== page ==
- Buy or lease?
- If buying, buy for cash or take out a car loan?
- New or used? (I nearly always suggest used, a.k.a. “certified pre-owned”. Remember the book, The Millionaire Next Door?)
- If buying, how often to replace?
- If leasing* or taking out a car loan, what is a sensible payment amount? With a lease, buy at the end of the lease?
- For younger people perhaps living in or near a city, is it possible to not even own a car? And take advantage of excellent (cheaper) alternatives as needed such as renting a car, Uber, or Zipcar?
The reason this topic seemed timely was because of recent data citing a peak in record car sales (and prices). The peak has been followed– even more recently — by price declines for new and used cars (especially used) due to a major glut of rental cars in fleets like Hertz and Avis. These used cars, many of which feed into the leasing market, are putting pressure on the prices of new cars. Also concerning, car loans have been allowed to extend to seven years (from the standard five). During this time the dollar value of the car has ample time to decline…possibly causing the borrower to owe more on the car loan than the car is actually worth.
Cars. Have you noticed that more than one billionaire sports team owner made his wealth in auto dealerships? Heck, even Arnold Palmer was smart enough to put his name on a family of dealerships in his hometown of Latrobe, PA. There is A LOT of money to be made in cars (by sellers).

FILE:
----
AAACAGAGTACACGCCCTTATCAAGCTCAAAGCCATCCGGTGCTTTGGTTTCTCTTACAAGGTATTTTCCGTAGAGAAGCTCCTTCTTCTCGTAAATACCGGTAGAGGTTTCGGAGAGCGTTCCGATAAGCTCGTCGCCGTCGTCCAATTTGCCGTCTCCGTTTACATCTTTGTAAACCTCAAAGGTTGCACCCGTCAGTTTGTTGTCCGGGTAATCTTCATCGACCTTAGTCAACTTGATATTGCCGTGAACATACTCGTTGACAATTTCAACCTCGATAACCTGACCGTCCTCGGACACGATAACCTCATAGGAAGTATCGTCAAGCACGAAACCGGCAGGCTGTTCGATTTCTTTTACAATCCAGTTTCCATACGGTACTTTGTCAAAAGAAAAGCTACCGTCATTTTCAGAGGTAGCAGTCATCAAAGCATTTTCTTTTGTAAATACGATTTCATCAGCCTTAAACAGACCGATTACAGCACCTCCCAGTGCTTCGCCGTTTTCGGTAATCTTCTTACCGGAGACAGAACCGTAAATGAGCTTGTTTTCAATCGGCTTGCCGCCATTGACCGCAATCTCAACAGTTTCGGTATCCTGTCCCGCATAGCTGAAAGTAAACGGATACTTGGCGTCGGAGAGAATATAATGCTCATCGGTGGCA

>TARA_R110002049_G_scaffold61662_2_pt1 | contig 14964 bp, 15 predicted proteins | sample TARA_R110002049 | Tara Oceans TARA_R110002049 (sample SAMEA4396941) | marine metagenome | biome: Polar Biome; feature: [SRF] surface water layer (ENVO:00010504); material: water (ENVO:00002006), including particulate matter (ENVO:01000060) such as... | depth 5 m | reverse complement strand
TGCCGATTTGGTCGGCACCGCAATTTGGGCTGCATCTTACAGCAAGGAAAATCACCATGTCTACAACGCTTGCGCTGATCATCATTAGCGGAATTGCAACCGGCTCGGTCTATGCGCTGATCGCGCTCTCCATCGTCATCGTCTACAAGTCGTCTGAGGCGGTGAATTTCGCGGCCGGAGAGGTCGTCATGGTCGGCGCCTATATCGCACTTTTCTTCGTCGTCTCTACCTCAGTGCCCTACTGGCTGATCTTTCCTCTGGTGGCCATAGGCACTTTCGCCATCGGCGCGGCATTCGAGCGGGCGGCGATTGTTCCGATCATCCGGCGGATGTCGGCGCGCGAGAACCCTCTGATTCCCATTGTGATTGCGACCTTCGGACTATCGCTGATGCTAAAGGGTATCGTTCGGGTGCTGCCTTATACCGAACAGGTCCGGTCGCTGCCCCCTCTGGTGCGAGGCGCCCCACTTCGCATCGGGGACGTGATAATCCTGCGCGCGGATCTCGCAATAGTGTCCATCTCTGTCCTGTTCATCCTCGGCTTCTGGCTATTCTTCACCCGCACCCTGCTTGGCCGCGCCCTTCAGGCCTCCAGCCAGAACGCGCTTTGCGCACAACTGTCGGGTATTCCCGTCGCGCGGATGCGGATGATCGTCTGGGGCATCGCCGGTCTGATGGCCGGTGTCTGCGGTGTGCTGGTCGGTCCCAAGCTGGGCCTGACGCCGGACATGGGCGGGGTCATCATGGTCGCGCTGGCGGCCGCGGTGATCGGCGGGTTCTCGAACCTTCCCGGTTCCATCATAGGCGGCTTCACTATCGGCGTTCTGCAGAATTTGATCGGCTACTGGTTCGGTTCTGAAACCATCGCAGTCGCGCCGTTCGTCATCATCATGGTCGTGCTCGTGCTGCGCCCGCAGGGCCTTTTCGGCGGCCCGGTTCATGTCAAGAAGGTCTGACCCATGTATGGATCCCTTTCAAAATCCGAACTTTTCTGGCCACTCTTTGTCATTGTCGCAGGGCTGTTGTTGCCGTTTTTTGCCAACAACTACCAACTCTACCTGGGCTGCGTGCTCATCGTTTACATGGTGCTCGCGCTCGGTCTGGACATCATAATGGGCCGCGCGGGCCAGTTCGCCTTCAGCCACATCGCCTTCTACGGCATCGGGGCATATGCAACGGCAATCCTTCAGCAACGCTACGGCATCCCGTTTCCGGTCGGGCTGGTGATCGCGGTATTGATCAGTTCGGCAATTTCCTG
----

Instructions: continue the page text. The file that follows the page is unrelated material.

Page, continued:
But with the introduction — and massive success — of services like Uber plus the near-reality of driverless cars, a major societal change is taking place. People of all ages and levels of wealth are taking advantage of Uber. Car buying has gone online! Especially for younger people living in cities with decent public transportation it may make less sense than ever to own a car than to take the train, subway or “L” or “T” to the bus. (Not forever but at least for a few years until savings can be built up.) And how about Zipcar?? Their slogan is “Own The Trip, Not The Car™”. Finally, owners of new cars are holding on to their cars for much longer than was typical 10-15 years ago.
All these factors have led to a recent decline in the prices of cars.
For those needing to own a car due to suburban living or those who can easily afford a car (or multiple cars) it seems that at least in the short-term the cost is coming down for both new and used vehicles. “Certified Pre-Owned” has even more of a window of opportunity. Food for thought on one of our most expensive items.